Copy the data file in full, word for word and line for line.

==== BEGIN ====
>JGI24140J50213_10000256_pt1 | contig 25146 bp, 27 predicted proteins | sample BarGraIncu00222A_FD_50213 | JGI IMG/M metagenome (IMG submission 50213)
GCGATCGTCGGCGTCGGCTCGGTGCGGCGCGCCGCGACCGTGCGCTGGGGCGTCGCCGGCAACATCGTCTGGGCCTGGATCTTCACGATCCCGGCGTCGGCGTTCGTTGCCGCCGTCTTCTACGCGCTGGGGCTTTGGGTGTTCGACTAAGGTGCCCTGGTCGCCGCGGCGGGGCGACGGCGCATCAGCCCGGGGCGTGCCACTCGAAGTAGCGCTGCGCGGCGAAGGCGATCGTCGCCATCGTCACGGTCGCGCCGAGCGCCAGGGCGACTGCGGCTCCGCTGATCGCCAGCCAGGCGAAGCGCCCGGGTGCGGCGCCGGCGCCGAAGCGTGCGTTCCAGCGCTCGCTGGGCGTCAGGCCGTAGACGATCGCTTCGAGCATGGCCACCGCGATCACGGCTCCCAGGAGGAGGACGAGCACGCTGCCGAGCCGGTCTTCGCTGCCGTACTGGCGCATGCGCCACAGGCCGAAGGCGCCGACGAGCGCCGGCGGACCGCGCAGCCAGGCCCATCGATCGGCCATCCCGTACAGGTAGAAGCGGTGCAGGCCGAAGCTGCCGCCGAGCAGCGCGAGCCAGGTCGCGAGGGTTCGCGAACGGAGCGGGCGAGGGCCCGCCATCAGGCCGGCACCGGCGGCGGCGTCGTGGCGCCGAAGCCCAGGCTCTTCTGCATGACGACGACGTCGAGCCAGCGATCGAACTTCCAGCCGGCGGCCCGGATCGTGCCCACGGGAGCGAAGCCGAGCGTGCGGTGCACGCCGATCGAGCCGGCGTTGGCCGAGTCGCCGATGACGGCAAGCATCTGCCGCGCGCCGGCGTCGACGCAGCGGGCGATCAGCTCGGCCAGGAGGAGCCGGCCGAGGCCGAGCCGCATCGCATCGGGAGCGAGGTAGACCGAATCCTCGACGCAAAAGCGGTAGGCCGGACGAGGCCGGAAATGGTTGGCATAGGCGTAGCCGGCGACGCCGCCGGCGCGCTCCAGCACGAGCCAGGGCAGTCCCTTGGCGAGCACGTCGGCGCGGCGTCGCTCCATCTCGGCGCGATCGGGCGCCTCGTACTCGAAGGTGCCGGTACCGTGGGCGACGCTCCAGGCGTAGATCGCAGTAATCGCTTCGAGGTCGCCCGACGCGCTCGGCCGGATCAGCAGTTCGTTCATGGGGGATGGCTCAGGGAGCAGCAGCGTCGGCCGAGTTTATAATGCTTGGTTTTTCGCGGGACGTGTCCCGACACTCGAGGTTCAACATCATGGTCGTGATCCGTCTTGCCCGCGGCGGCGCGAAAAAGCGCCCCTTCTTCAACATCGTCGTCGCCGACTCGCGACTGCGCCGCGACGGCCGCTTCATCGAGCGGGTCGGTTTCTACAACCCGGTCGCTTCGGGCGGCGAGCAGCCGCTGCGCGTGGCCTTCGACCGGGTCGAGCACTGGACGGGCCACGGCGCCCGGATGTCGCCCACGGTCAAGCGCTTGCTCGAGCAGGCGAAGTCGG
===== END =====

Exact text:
>JGI24140J50213_10000256_pt1 | contig 25146 bp, 27 predicted proteins | sample BarGraIncu00222A_FD_50213 | JGI IMG/M metagenome (IMG submission 50213)
GCGATCGTCGGCGTCGGCTCGGTGCGGCGCGCCGCGACCGTGCGCTGGGGCGTCGCCGGCAACATCGTCTGGGCCTGGATCTTCACGATCCCGGCGTCGGCGTTCGTTGCCGCCGTCTTCTACGCGCTGGGGCTTTGGGTGTTCGACTAAGGTGCCCTGGTCGCCGCGGCGGGGCGACGGCGCATCAGCCCGGGGCGTGCCACTCGAAGTAGCGCTGCGCGGCGAAGGCGATCGTCGCCATCGTCACGGTCGCGCCGAGCGCCAGGGCGACTGCGGCTCCGCTGATCGCCAGCCAGGCGAAGCGCCCGGGTGCGGCGCCGGCGCCGAAGCGTGCGTTCCAGCGCTCGCTGGGCGTCAGGCCGTAGACGATCGCTTCGAGCATGGCCACCGCGATCACGGCTCCCAGGAGGAGGACGAGCACGCTGCCGAGCCGGTCTTCGCTGCCGTACTGGCGCATGCGCCACAGGCCGAAGGCGCCGACGAGCGCCGGCGGACCGCGCAGCCAGGCCCATCGATCGGCCATCCCGTACAGGTAGAAGCGGTGCAGGCCGAAGCTGCCGCCGAGCAGCGCGAGCCAGGTCGCGAGGGTTCGCGAACGGAGCGGGCGAGGGCCCGCCATCAGGCCGGCACCGGCGGCGGCGTCGTGGCGCCGAAGCCCAGGCTCTTCTGCATGACGACGACGTCGAGCCAGCGATCGAACTTCCAGCCGGCGGCCCGGATCGTGCCCACGGGAGCGAAGCCGAGCGTGCGGTGCACGCCGATCGAGCCGGCGTTGGCCGAGTCGCCGATGACGGCAAGCATCTGCCGCGCGCCGGCGTCGACGCAGCGGGCGATCAGCTCGGCCAGGAGGAGCCGGCCGAGGCCGAGCCGCATCGCATCGGGAGCGAGGTAGACCGAATCCTCGACGCAAAAGCGGTAGGCCGGACGAGGCCGGAAATGGTTGGCATAGGCGTAGCCGGCGACGCCGCCGGCGCGCTCCAGCACGAGCCAGGGCAGTCCCTTGGCGAGCACGTCGGCGCGGCGTCGCTCCATCTCGGCGCGATCGGGCGCCTCGTACTCGAAGGTGCCGGTACCGTGGGCGACGCTCCAGGCGTAGATCGCAGTAATCGCTTCGAGGTCGCCCGACGCGCTCGGCCGGATCAGCAGTTCGTTCATGGGGGATGGCTCAGGGAGCAGCAGCGTCGGCCGAGTTTATAATGCTTGGTTTTTCGCGGGACGTGTCCCGACACTCGAGGTTCAACATCATGGTCGTGATCCGTCTTGCCCGCGGCGGCGCGAAAAAGCGCCCCTTCTTCAACATCGTCGTCGCCGACTCGCGACTGCGCCGCGACGGCCGCTTCATCGAGCGGGTCGGTTTCTACAACCCGGTCGCTTCGGGCGGCGAGCAGCCGCTGCGCGTGGCCTTCGACCGGGTCGAGCACTGGACGGGCCACGGCGCCCGGATGTCGCCCACGGTCAAGCGCTTGCTCGAGCAGGCGAAGTCGG